A splash of color for your lives.

A splash of color for your lives.

The origin of colors might be shrouded in mystery, but their effect is astonishingly fantastic. Scientifically, color is produced by light, which is a form of energy. Light is also deemed to be one of the most potent healing sources. The lack of light can affect the Hypothalamus and Pituitary glands, causing drastic changes in the release of hormones such as melatonin. This, in turn, can majorly disrupt the normal sleep cycle. Some colors have a calming effect while some have more of an energizing one. Over the years, the term color therapy has been raging over the internet. However, the positive vibes delivered from colors are still entirely unexplored.

 

“Color is a power which directly influences the soul.”

 – Wassily Kandinsky

 

 

The origin of colors might be shrouded in mystery, but their effect is astonishingly fantastic. Scientifically, color is produced by light, which is a form of energy. Light is also deemed to be one of the most potent healing sources. The lack of light can affect the Hypothalamus and Pituitary glands, causing drastic changes in the release of hormones such as melatonin. This, in turn, can majorly disrupt the normal sleep cycle. Some colors have a calming effect while some have more of an energizing one. Over the years, the term color therapy has been raging over the internet. However, the positive vibes delivered from colors are still entirely unexplored.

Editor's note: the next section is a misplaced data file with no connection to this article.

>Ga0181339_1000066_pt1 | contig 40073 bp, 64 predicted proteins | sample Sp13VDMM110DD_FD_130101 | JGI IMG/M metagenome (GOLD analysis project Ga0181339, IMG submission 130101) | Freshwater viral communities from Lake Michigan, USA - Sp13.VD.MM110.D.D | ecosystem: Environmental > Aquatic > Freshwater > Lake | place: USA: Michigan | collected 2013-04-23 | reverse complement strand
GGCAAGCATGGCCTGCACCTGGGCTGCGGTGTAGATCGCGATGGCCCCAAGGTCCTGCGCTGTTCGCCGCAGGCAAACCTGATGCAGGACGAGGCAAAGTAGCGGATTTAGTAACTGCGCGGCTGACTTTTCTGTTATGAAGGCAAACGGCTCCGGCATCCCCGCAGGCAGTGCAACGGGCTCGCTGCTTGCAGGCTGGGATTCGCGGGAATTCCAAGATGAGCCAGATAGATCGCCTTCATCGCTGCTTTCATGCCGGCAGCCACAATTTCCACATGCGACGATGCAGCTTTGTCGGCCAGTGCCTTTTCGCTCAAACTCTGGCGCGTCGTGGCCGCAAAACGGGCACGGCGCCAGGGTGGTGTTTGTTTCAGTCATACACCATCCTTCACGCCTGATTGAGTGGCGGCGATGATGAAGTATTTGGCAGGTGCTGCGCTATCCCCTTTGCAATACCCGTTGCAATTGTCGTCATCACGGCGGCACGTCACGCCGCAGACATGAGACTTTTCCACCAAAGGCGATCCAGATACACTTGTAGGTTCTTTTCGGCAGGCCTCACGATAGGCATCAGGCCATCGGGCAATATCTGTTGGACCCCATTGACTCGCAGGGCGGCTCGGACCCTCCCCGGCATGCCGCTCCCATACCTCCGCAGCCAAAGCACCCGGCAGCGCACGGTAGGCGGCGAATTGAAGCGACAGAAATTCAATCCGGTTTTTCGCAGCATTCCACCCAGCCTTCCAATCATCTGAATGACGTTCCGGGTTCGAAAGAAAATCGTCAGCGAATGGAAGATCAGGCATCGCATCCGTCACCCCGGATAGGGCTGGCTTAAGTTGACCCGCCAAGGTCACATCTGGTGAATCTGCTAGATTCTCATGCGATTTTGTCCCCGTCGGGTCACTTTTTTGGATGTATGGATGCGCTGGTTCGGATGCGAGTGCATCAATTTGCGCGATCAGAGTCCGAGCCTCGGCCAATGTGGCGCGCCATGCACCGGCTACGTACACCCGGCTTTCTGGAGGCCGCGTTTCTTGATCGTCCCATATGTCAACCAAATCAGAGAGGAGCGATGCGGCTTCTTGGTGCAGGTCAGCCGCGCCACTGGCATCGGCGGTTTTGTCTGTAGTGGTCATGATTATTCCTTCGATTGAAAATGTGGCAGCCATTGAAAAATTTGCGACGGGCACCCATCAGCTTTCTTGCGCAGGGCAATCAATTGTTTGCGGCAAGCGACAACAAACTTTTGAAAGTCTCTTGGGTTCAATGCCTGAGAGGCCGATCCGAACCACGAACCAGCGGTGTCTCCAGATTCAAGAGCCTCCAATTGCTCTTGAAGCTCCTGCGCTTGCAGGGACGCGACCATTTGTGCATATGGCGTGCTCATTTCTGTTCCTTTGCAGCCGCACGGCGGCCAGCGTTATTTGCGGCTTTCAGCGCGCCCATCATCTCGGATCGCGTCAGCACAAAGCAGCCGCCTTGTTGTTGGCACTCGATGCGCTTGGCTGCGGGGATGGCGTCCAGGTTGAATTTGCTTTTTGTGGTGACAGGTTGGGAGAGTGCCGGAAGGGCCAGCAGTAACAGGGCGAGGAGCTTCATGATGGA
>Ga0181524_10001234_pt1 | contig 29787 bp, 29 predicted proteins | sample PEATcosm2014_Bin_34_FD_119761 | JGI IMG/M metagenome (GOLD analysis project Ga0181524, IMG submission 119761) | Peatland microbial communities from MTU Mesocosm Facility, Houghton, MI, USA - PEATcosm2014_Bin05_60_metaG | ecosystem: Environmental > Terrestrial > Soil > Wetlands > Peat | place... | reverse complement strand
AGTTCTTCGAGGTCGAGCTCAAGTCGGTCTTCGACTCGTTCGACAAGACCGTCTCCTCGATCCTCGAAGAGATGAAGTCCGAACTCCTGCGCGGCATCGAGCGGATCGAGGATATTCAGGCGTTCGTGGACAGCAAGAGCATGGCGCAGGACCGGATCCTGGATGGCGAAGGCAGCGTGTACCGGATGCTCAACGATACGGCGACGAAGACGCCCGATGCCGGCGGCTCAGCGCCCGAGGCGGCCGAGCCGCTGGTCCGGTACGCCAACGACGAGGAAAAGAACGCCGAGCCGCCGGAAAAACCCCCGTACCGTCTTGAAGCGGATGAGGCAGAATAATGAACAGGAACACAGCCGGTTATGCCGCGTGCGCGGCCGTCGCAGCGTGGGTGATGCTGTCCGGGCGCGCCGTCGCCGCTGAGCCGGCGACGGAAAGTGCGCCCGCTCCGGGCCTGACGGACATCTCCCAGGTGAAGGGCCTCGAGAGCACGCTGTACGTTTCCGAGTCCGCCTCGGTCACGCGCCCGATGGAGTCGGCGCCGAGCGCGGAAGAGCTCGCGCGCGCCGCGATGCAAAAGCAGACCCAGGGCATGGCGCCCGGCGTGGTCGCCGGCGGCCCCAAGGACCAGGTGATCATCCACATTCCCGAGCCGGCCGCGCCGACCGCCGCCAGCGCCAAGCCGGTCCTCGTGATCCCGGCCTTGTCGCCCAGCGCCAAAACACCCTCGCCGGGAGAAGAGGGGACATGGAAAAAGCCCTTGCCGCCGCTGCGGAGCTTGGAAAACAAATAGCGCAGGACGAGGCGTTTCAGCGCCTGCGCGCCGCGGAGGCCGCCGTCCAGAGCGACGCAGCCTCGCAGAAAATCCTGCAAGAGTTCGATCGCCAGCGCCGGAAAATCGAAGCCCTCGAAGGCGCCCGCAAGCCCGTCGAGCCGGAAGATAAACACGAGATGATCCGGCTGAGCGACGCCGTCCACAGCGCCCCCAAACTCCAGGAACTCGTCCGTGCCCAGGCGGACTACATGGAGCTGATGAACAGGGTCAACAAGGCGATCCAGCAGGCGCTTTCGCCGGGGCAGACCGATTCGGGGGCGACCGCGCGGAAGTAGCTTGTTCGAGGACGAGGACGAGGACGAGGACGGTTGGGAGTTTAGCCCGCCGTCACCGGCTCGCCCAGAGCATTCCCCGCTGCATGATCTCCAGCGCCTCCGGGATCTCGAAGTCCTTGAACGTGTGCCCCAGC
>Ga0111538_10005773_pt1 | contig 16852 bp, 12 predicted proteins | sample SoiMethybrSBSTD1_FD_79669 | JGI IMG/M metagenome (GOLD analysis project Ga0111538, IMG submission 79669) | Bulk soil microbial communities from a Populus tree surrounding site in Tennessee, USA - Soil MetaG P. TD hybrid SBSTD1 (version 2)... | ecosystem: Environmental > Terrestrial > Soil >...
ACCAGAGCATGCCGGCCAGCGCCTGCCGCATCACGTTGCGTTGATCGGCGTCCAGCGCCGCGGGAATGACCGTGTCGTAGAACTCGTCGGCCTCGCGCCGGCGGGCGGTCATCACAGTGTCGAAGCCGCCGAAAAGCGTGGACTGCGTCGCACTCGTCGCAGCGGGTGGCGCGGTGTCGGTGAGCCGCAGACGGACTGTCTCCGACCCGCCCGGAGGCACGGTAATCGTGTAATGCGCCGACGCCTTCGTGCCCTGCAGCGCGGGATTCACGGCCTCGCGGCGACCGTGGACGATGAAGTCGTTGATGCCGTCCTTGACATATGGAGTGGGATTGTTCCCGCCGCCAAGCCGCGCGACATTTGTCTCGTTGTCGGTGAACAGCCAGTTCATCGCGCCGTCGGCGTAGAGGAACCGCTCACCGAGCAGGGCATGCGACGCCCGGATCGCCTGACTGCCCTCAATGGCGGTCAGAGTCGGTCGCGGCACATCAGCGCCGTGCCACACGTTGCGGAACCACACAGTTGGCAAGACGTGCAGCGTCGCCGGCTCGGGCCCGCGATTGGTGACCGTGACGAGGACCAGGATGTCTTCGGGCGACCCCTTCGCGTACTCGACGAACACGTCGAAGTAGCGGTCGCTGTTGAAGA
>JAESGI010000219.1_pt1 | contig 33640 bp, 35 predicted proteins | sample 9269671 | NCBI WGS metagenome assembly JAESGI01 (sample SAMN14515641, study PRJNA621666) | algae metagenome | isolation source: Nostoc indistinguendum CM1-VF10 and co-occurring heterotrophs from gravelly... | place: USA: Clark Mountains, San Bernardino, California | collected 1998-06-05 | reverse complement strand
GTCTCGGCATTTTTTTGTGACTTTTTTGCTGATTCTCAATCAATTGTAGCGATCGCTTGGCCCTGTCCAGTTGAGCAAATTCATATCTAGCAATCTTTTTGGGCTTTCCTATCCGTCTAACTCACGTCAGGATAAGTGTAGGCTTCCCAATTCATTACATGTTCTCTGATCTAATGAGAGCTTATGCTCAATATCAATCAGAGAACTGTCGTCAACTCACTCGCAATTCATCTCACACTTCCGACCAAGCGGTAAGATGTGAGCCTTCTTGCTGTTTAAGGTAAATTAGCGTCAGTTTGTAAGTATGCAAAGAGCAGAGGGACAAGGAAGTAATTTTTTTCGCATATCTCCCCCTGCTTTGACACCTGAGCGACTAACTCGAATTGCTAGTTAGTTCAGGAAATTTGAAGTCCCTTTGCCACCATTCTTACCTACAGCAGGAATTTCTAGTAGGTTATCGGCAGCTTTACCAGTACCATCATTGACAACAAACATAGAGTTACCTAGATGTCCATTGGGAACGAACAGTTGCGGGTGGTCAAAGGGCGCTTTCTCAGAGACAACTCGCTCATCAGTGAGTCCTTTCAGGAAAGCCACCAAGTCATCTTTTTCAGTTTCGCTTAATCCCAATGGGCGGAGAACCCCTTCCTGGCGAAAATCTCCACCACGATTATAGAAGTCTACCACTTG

In 1666, Sir Issac Newton narrated the prism experiment leading to the mixing of colors. He was the initiator of the brilliant color wheel used by artists and painters. Newton demonstrated a conceptual arrangement of colors where he formed an outer circle with the primary colors and an inner ring with their complementary counterparts. This arrangement showed the optical contrast between different colors, and how they can be used harmoniously to enhance the art.

 

From time to time, we feel anxious in a dull room, sudden negative vibes kick in, and we feel upset. The conditions are opposite when the room is painted a bright color, such as blue. Colors have been known to influence mood in a significant way. Red markings on answer sheets bring out fear and anxiety in students, according to a study conducted on 71 college students. Reports state that blue light helps people relax. Countries like Scotland and Japan are now using blue lights on streets to prevent suicides. The effectiveness of this is questionable, but there has been a marked decrease in suicide rates in areas near these blue street lights.

 

Research suggests that red light is crucial for better sleep. Red light therapy has been considered for the treatment of insomnia and other sleep disorders. Most of us spend hours on end using our electronic devices. The blue light emitted by these screens can hinder our body from winding down at night. Whereas, red light has a lower color temperature, helping the body maintain its regular circadian clock. Red light therapy is also beneficial for people suffering from migraine headaches, PTSD episodes, and cognitive disorders.

 

Colors have an enormous impact on the food we eat, the clothes we wear, the choice of bedroom color, and even the products we buy. Lemon drinks are not sold in bottles that are colored pink, which often resembles a strawberry. Manufacturers keep that in mind while designing their products. Smartphones are promoted with appealing colored back covers to attract users. Designers play with color to draw the customer’s attention, and most advertisements make their products as bright and attractive as possible.

 

 

Here is a short description of some trendy colors used everywhere.

 

 

Red: